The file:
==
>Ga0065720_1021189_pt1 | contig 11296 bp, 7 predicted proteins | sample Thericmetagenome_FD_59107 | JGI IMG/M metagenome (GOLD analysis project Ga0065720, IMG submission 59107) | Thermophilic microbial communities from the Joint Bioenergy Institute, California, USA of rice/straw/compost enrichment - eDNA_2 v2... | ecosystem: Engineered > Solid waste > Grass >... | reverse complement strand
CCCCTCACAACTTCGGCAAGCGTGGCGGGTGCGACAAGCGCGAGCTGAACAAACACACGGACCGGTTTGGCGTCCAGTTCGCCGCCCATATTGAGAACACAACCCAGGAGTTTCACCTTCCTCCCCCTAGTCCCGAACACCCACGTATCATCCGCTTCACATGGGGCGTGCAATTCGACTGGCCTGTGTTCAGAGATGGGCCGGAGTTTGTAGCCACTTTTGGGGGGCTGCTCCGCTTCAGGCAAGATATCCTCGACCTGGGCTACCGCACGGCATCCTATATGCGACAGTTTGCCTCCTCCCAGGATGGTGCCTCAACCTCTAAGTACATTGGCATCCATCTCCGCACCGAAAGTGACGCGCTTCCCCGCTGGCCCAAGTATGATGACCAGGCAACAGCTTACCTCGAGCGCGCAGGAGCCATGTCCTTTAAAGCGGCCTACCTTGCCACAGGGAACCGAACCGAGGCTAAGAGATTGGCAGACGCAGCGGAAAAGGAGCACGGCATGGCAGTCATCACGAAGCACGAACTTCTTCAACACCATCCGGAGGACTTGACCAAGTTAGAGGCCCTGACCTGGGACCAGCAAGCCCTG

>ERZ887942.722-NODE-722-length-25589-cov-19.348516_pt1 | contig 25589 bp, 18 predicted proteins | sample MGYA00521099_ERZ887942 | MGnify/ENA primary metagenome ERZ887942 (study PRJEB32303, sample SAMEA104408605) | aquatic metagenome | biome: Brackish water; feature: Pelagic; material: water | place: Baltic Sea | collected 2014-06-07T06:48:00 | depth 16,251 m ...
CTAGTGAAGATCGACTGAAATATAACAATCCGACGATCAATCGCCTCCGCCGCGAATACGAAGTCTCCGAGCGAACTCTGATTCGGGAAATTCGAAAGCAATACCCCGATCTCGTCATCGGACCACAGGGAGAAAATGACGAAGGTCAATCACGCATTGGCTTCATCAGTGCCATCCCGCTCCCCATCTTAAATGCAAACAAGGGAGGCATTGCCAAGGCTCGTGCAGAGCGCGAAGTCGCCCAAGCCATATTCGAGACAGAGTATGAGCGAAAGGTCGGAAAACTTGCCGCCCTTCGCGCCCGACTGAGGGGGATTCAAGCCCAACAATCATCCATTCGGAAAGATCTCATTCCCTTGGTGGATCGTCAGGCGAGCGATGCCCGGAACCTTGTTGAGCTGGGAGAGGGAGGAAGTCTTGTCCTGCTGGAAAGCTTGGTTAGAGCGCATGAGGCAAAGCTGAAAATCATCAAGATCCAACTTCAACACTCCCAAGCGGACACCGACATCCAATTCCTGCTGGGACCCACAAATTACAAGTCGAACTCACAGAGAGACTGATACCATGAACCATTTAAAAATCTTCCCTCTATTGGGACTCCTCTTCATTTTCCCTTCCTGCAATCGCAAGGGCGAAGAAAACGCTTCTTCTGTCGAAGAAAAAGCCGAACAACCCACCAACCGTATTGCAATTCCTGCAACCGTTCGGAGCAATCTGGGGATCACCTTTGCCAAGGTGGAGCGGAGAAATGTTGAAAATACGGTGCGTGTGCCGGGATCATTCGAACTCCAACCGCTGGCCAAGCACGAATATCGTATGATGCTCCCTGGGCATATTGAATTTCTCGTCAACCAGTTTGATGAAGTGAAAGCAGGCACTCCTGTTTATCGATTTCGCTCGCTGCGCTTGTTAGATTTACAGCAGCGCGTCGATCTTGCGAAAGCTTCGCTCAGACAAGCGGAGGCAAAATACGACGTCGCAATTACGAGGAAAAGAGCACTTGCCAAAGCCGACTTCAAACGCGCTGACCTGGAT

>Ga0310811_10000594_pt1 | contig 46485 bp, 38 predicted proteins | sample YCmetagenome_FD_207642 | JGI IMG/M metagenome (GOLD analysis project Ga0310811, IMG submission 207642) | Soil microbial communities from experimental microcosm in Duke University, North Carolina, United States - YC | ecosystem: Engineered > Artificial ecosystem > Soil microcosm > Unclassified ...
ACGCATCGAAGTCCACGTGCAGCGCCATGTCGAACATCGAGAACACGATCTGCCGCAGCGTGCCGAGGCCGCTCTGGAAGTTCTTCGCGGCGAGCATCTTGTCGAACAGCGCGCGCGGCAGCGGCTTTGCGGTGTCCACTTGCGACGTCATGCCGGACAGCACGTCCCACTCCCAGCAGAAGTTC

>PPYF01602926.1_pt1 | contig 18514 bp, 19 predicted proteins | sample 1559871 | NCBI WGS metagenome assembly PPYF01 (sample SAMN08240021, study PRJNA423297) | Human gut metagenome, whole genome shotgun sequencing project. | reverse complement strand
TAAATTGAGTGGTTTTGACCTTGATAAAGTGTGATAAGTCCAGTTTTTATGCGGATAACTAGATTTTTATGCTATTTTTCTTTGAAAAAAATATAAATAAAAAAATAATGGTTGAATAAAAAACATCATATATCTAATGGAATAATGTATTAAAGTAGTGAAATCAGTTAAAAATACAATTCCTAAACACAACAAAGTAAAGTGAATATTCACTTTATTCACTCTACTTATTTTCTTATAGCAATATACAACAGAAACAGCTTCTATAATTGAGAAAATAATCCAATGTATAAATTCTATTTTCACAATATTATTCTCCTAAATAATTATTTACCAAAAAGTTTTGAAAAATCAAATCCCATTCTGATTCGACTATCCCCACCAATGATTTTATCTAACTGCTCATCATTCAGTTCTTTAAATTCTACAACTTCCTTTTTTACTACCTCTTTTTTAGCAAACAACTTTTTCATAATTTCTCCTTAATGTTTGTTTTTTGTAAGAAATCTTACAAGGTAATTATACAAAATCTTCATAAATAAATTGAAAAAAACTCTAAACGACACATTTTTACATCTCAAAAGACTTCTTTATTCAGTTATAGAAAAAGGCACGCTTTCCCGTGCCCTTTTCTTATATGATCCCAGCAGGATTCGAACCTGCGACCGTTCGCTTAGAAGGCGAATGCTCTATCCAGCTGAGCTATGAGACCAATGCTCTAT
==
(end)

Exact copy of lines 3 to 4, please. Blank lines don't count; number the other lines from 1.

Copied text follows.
>ERZ887942.722-NODE-722-length-25589-cov-19.348516_pt1 | contig 25589 bp, 18 predicted proteins | sample MGYA00521099_ERZ887942 | MGnify/ENA primary metagenome ERZ887942 (study PRJEB32303, sample SAMEA104408605) | aquatic metagenome | biome: Brackish water; feature: Pelagic; material: water | place: Baltic Sea | collected 2014-06-07T06:48:00 | depth 16,251 m ...
CTAGTGAAGATCGACTGAAATATAACAATCCGACGATCAATCGCCTCCGCCGCGAATACGAAGTCTCCGAGCGAACTCTGATTCGGGAAATTCGAAAGCAATACCCCGATCTCGTCATCGGACCACAGGGAGAAAATGACGAAGGTCAATCACGCATTGGCTTCATCAGTGCCATCCCGCTCCCCATCTTAAATGCAAACAAGGGAGGCATTGCCAAGGCTCGTGCAGAGCGCGAAGTCGCCCAAGCCATATTCGAGACAGAGTATGAGCGAAAGGTCGGAAAACTTGCCGCCCTTCGCGCCCGACTGAGGGGGATTCAAGCCCAACAATCATCCATTCGGAAAGATCTCATTCCCTTGGTGGATCGTCAGGCGAGCGATGCCCGGAACCTTGTTGAGCTGGGAGAGGGAGGAAGTCTTGTCCTGCTGGAAAGCTTGGTTAGAGCGCATGAGGCAAAGCTGAAAATCATCAAGATCCAACTTCAACACTCCCAAGCGGACACCGACATCCAATTCCTGCTGGGACCCACAAATTACAAGTCGAACTCACAGAGAGACTGATACCATGAACCATTTAAAAATCTTCCCTCTATTGGGACTCCTCTTCATTTTCCCTTCCTGCAATCGCAAGGGCGAAGAAAACGCTTCTTCTGTCGAAGAAAAAGCCGAACAACCCACCAACCGTATTGCAATTCCTGCAACCGTTCGGAGCAATCTGGGGATCACCTTTGCCAAGGTGGAGCGGAGAAATGTTGAAAATACGGTGCGTGTGCCGGGATCATTCGAACTCCAACCGCTGGCCAAGCACGAATATCGTATGATGCTCCCTGGGCATATTGAATTTCTCGTCAACCAGTTTGATGAAGTGAAAGCAGGCACTCCTGTTTATCGATTTCGCTCGCTGCGCTTGTTAGATTTACAGCAGCGCGTCGATCTTGCGAAAGCTTCGCTCAGACAAGCGGAGGCAAAATACGACGTCGCAATTACGAGGAAAAGAGCACTTGCCAAAGCCGACTTCAAACGCGCTGACCTGGAT